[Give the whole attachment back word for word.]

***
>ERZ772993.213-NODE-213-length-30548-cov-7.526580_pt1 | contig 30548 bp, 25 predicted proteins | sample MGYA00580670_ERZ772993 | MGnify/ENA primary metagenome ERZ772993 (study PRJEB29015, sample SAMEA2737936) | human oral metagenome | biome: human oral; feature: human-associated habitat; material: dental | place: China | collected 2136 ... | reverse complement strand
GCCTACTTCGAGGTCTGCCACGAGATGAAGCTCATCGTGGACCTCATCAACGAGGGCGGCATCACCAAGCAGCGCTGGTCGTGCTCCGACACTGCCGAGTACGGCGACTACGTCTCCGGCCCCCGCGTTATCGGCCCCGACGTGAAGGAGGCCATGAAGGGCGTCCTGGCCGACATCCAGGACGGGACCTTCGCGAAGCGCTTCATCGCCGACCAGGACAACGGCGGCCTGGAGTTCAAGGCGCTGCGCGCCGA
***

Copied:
>ERZ772993.213-NODE-213-length-30548-cov-7.526580_pt1 | contig 30548 bp, 25 predicted proteins | sample MGYA00580670_ERZ772993 | MGnify/ENA primary metagenome ERZ772993 (study PRJEB29015, sample SAMEA2737936) | human oral metagenome | biome: human oral; feature: human-associated habitat; material: dental | place: China | collected 2136 ... | reverse complement strand
GCCTACTTCGAGGTCTGCCACGAGATGAAGCTCATCGTGGACCTCATCAACGAGGGCGGCATCACCAAGCAGCGCTGGTCGTGCTCCGACACTGCCGAGTACGGCGACTACGTCTCCGGCCCCCGCGTTATCGGCCCCGACGTGAAGGAGGCCATGAAGGGCGTCCTGGCCGACATCCAGGACGGGACCTTCGCGAAGCGCTTCATCGCCGACCAGGACAACGGCGGCCTGGAGTTCAAGGCGCTGCGCGCCGA